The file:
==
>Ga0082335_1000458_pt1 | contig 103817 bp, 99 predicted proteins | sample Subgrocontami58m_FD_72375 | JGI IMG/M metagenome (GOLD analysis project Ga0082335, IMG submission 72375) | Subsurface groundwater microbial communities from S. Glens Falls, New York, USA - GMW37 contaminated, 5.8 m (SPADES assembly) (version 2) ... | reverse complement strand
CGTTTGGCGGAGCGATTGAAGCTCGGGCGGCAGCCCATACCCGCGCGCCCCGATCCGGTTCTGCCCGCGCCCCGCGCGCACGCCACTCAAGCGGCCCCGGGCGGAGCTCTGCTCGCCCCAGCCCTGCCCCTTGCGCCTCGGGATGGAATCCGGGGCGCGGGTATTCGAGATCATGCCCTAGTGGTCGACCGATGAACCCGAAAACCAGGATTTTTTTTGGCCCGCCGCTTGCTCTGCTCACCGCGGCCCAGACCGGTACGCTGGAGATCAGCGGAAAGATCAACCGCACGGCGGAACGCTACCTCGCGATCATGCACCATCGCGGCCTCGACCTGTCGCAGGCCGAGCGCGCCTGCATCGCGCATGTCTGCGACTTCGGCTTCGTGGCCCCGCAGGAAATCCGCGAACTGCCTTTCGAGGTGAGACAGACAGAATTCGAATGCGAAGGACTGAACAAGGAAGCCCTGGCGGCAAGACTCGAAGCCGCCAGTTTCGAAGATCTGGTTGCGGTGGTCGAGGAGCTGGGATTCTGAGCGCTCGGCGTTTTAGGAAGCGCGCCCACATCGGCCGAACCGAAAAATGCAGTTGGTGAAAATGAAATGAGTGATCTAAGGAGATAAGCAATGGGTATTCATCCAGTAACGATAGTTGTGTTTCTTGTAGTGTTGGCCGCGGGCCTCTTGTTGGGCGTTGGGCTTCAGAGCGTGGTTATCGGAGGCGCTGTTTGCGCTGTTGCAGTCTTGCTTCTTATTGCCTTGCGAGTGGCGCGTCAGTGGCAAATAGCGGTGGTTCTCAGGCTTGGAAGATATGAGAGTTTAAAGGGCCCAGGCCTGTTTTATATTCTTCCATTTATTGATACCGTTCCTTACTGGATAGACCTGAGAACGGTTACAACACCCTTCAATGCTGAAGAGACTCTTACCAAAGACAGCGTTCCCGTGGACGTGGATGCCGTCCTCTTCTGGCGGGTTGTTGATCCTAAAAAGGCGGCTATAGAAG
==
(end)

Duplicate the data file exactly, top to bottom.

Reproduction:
>Ga0082335_1000458_pt1 | contig 103817 bp, 99 predicted proteins | sample Subgrocontami58m_FD_72375 | JGI IMG/M metagenome (GOLD analysis project Ga0082335, IMG submission 72375) | Subsurface groundwater microbial communities from S. Glens Falls, New York, USA - GMW37 contaminated, 5.8 m (SPADES assembly) (version 2) ... | reverse complement strand
CGTTTGGCGGAGCGATTGAAGCTCGGGCGGCAGCCCATACCCGCGCGCCCCGATCCGGTTCTGCCCGCGCCCCGCGCGCACGCCACTCAAGCGGCCCCGGGCGGAGCTCTGCTCGCCCCAGCCCTGCCCCTTGCGCCTCGGGATGGAATCCGGGGCGCGGGTATTCGAGATCATGCCCTAGTGGTCGACCGATGAACCCGAAAACCAGGATTTTTTTTGGCCCGCCGCTTGCTCTGCTCACCGCGGCCCAGACCGGTACGCTGGAGATCAGCGGAAAGATCAACCGCACGGCGGAACGCTACCTCGCGATCATGCACCATCGCGGCCTCGACCTGTCGCAGGCCGAGCGCGCCTGCATCGCGCATGTCTGCGACTTCGGCTTCGTGGCCCCGCAGGAAATCCGCGAACTGCCTTTCGAGGTGAGACAGACAGAATTCGAATGCGAAGGACTGAACAAGGAAGCCCTGGCGGCAAGACTCGAAGCCGCCAGTTTCGAAGATCTGGTTGCGGTGGTCGAGGAGCTGGGATTCTGAGCGCTCGGCGTTTTAGGAAGCGCGCCCACATCGGCCGAACCGAAAAATGCAGTTGGTGAAAATGAAATGAGTGATCTAAGGAGATAAGCAATGGGTATTCATCCAGTAACGATAGTTGTGTTTCTTGTAGTGTTGGCCGCGGGCCTCTTGTTGGGCGTTGGGCTTCAGAGCGTGGTTATCGGAGGCGCTGTTTGCGCTGTTGCAGTCTTGCTTCTTATTGCCTTGCGAGTGGCGCGTCAGTGGCAAATAGCGGTGGTTCTCAGGCTTGGAAGATATGAGAGTTTAAAGGGCCCAGGCCTGTTTTATATTCTTCCATTTATTGATACCGTTCCTTACTGGATAGACCTGAGAACGGTTACAACACCCTTCAATGCTGAAGAGACTCTTACCAAAGACAGCGTTCCCGTGGACGTGGATGCCGTCCTCTTCTGGCGGGTTGTTGATCCTAAAAAGGCGGCTATAGAAG